The grandson of a Hartlepool First World War victim has given Mail readers a timely reminder of the ‘other heroes’.
Britain is this weekend remembering its fallen Forces on the 100th anniversary of the First World War Armistice.
But James A Gilman highlighted the people of Hartlepool who equally deserved to be remembered - the victims of the 1914 Bombardment including his maternal grandfather, Adjutant William Avery.
He was the commanding officer of the Salvation Army in Hartlepool and his death was front page news in papers as far away as Australia.
As James told us: “He was accorded a military funeral through the streets of Hartlepool which were lined with soldiers as his body, laid on a gun carriage, passed by on the way to the cemetery where the Mayor of Hartlepool led the mourners.”
I felt urged to remind you of the other heroes of that war - the civilians who were slaughtered in the course of the Naval BombardmentJames A Gilman
A report in one Australian newspaper said William Avery left a widow and five children.
James, now 86, has been moved to write his own poem of remembrance. It said;
The poppies fall.
Their crimson tears
Like shrapnel, piercing every heart
Of those who mourn the dying blood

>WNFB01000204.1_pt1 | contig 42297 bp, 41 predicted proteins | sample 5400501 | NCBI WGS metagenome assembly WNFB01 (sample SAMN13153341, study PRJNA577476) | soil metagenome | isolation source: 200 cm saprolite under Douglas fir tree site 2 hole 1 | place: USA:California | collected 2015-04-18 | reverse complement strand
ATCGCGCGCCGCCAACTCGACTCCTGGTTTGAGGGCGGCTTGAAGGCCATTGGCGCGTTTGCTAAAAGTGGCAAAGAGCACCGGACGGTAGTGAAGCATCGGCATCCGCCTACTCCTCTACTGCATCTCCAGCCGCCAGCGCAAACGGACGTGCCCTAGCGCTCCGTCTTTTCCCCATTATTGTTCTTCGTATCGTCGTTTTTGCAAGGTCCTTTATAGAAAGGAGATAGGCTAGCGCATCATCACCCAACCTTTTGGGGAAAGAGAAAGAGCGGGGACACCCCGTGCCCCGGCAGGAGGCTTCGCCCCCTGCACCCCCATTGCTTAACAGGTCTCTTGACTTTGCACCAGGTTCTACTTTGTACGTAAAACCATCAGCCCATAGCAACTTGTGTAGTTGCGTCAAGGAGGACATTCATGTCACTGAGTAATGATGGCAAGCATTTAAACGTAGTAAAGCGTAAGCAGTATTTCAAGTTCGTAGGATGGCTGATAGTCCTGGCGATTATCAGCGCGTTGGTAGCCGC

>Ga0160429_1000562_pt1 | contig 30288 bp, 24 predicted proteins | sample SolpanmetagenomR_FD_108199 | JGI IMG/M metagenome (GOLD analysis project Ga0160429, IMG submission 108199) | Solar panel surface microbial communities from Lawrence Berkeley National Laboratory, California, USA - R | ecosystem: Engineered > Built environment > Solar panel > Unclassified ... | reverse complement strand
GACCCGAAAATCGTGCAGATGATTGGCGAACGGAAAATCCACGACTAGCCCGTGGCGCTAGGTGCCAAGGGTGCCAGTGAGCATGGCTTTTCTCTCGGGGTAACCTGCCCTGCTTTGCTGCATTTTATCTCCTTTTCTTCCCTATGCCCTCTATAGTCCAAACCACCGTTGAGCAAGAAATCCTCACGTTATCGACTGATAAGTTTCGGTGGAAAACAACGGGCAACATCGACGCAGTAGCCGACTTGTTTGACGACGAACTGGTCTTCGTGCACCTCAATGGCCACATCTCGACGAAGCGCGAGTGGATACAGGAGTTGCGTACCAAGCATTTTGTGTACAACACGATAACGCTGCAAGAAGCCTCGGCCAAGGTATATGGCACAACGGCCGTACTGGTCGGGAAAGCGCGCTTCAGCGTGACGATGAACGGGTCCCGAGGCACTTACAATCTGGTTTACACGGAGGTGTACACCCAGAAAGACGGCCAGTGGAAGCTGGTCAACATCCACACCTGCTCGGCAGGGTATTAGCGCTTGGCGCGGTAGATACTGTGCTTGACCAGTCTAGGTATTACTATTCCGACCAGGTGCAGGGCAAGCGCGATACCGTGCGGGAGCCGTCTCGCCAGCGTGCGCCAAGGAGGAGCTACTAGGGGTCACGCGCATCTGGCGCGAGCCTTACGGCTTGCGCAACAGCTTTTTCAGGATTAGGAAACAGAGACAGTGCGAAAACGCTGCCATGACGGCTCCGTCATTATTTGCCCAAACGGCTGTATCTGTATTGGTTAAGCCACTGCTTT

Enshrouding friend and foe alike
On Flanders Field.
So scour our conscience
With your flood
Till we ensure that never more
Shall nations let Death’s bloody dance
Seduce the souls of friend and foe
Like Flanders Field.
The Bombardment of Hartlepool happened on the morning of December 16, 1914.
A total of 130 people, including 37 children, were killed when German warships off the coast fired more than a thousand shells just after 8am.
Private Theophilus Jones was the first British soldier to be killed on home soil in 200 years, and Adjutant William Avery was one of the first civilians to die in the onslaught.
More than 500 others were injured.
The Heugh Gun Battery Museum defended the town from the German attack which saw 1.100 shells land on Hartlepool soil over a period of 40 minutes from 8.10am.
This year’s annual commemoration of the Bombardment will be held as usual on December 16.
It will see people gather at Redheugh Gardens where the Headand’s war memorial is situated for 8am.
At the same time, a parade will muster at the Heugh Gun Battery Museum.
There will be free entry to the museum for the rest of the day and there will also be a small programme of events, with further information to come.